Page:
The objective of this study was to investigate the views of consultation-liaison (C-L) psychiatrists on assisted-death practices.
A 33-question anonymous survey was distributed at the Academy of Psychosomatic Medicine Annual Meeting in November 1995.
The instrument explored perceptions of acceptability of assisted death in six hypothetical patient situations as performed by four possible agents.
The response rate was 48% (184 conference attendees participated, i.e., completed and returned the surveys).
With little variability, the respondents were unwilling to perform assisted death personally and also did not support assisted death as performed by nonphysicians.
The respondents were somewhat more accepting of referral or other physicians'involvement in such practices.
Assisted death was viewed differently than withdrawal of life support.
Several variables were analyzed for their influences on the views expressed.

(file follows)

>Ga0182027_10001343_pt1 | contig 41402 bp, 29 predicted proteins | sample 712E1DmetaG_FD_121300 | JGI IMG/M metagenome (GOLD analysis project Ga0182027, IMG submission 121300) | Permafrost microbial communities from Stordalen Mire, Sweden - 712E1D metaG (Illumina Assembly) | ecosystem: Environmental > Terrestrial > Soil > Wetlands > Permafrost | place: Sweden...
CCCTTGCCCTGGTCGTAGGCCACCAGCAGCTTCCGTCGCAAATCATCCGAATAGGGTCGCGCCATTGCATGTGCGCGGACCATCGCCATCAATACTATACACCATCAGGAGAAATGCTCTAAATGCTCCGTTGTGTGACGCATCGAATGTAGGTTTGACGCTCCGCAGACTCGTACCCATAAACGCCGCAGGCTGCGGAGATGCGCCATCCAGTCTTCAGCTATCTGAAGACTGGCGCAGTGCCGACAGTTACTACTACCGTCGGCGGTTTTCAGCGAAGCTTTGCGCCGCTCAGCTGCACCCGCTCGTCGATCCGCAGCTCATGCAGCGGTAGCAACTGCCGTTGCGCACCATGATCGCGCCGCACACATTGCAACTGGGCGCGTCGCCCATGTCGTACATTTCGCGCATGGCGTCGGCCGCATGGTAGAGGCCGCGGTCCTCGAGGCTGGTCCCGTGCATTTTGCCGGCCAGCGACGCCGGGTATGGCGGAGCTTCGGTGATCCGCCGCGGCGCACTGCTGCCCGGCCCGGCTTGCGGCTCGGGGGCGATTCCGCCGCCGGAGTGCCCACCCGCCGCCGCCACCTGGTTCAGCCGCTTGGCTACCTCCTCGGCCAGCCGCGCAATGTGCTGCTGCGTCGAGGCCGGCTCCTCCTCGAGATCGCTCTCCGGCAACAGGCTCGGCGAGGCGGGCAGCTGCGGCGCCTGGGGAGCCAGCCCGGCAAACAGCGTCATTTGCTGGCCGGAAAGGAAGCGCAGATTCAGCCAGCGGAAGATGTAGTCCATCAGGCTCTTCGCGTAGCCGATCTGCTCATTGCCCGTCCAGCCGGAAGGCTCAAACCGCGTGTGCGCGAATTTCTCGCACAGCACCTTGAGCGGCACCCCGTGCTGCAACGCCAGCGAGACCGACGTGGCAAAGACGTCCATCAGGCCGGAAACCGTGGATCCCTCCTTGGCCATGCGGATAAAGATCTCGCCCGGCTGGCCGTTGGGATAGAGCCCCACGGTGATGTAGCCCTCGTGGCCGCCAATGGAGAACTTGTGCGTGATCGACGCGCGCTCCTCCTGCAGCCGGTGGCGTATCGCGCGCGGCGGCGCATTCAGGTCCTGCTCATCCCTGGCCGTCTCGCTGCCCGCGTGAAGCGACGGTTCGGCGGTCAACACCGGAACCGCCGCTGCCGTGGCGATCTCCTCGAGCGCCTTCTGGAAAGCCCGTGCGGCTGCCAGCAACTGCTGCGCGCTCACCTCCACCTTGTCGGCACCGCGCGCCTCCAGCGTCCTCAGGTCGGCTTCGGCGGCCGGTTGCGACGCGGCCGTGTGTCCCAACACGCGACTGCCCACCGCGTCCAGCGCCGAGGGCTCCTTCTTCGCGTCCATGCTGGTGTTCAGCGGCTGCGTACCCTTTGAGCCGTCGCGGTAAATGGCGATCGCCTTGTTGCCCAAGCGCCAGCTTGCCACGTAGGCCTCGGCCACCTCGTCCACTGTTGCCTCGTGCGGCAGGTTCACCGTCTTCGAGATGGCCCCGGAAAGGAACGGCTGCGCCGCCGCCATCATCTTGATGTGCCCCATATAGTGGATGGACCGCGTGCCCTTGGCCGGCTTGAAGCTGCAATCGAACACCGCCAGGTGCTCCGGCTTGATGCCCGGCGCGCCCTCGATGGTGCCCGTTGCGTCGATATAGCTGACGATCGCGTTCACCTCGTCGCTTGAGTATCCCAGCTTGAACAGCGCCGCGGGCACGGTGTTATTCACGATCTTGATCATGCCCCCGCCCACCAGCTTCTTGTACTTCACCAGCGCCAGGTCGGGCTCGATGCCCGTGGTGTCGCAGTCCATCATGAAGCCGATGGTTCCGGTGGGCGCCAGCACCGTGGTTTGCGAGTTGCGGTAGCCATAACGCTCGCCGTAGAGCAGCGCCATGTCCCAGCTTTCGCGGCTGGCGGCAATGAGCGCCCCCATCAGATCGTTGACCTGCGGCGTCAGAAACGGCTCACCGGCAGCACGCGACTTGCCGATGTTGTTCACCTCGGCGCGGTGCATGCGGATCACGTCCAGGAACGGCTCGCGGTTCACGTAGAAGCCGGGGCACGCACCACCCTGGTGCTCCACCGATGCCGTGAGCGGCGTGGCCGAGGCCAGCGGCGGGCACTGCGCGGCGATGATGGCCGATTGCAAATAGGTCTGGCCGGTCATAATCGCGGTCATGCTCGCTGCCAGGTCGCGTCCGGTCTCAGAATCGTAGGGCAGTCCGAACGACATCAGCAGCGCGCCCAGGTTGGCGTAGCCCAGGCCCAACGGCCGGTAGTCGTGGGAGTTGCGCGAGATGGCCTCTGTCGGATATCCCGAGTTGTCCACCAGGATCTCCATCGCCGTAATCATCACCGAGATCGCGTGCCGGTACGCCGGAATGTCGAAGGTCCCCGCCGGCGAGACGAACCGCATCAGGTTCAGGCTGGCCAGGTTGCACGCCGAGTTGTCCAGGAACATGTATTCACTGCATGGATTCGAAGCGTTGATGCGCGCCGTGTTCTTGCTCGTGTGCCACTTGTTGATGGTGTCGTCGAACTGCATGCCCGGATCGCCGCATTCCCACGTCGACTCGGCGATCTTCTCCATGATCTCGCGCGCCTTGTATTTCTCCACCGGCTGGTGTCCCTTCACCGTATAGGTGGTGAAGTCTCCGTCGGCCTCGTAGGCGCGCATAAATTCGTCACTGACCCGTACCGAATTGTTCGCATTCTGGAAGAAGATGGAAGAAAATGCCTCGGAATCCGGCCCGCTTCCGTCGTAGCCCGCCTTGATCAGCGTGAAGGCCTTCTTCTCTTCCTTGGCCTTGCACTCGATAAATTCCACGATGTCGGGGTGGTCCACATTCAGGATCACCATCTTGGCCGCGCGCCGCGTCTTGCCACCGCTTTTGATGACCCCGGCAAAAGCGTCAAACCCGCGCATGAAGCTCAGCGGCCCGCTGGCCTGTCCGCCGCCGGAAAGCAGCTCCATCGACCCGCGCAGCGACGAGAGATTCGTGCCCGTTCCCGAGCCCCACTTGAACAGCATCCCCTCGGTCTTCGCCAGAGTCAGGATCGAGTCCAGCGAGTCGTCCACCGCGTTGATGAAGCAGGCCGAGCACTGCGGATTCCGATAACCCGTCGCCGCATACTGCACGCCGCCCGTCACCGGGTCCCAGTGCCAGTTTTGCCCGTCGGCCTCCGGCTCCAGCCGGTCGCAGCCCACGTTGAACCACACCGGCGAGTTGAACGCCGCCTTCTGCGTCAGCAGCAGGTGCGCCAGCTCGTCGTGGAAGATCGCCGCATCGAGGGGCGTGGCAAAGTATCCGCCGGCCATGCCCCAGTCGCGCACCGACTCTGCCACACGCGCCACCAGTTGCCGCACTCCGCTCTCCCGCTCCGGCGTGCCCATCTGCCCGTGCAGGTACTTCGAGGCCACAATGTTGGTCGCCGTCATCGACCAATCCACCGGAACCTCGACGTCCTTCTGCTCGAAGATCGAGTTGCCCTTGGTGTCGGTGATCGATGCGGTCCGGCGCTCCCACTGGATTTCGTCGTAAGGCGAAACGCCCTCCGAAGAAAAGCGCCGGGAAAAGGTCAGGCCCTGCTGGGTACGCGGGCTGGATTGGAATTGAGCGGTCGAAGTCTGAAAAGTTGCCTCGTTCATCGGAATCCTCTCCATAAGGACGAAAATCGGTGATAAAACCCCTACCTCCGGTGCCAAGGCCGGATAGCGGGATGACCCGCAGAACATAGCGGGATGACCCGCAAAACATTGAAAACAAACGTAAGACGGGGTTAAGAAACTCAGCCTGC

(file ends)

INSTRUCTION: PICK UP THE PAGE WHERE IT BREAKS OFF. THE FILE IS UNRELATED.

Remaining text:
The C-L psychiatrists in this study expressed opposition to assisted death practices.
Their views varied somewhat depending on the the patient vignette and the agent of death assistance.
The authors conclude that C-L psychiatrists may wish to develop their present therapeutic and evaluative role in patient care to alleviate suffering, without hastening patient death.
Mots-clés Pascal : Médecin, Pratique professionnelle, Attitude, Perception sociale, Psychiatre, Psychiatrie liaison, Enquête, Personnel sanitaire, Homme, Suicide assisté
Mots-clés Pascal anglais : Physician, Professional practice, Attitude, Social perception, Psychiatrist, Liaison psychiatry, Survey, Health staff, Human, Assisted suicide
Notice produite par :
Inist-CNRS - Institut de l'Information Scientifique et Technique
Cote : 97-0519777
Code Inist : 002B18H04. Création : 13/02/1998.